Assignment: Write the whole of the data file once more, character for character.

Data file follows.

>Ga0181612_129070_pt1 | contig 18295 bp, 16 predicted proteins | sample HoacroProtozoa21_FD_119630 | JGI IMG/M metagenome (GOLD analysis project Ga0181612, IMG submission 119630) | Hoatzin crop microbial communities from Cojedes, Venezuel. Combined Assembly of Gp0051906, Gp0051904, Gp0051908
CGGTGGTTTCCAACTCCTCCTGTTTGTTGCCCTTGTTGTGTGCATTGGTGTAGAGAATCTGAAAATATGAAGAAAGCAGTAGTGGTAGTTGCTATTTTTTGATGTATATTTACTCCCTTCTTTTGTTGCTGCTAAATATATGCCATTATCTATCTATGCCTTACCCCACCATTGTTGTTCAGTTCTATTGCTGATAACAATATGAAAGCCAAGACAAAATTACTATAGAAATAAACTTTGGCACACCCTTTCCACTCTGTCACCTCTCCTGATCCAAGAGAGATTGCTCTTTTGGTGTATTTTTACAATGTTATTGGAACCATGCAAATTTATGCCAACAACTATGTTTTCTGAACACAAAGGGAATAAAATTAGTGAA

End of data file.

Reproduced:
>Ga0181612_129070_pt1 | contig 18295 bp, 16 predicted proteins | sample HoacroProtozoa21_FD_119630 | JGI IMG/M metagenome (GOLD analysis project Ga0181612, IMG submission 119630) | Hoatzin crop microbial communities from Cojedes, Venezuel. Combined Assembly of Gp0051906, Gp0051904, Gp0051908
CGGTGGTTTCCAACTCCTCCTGTTTGTTGCCCTTGTTGTGTGCATTGGTGTAGAGAATCTGAAAATATGAAGAAAGCAGTAGTGGTAGTTGCTATTTTTTGATGTATATTTACTCCCTTCTTTTGTTGCTGCTAAATATATGCCATTATCTATCTATGCCTTACCCCACCATTGTTGTTCAGTTCTATTGCTGATAACAATATGAAAGCCAAGACAAAATTACTATAGAAATAAACTTTGGCACACCCTTTCCACTCTGTCACCTCTCCTGATCCAAGAGAGATTGCTCTTTTGGTGTATTTTTACAATGTTATTGGAACCATGCAAATTTATGCCAACAACTATGTTTTCTGAACACAAAGGGAATAAAATTAGTGAA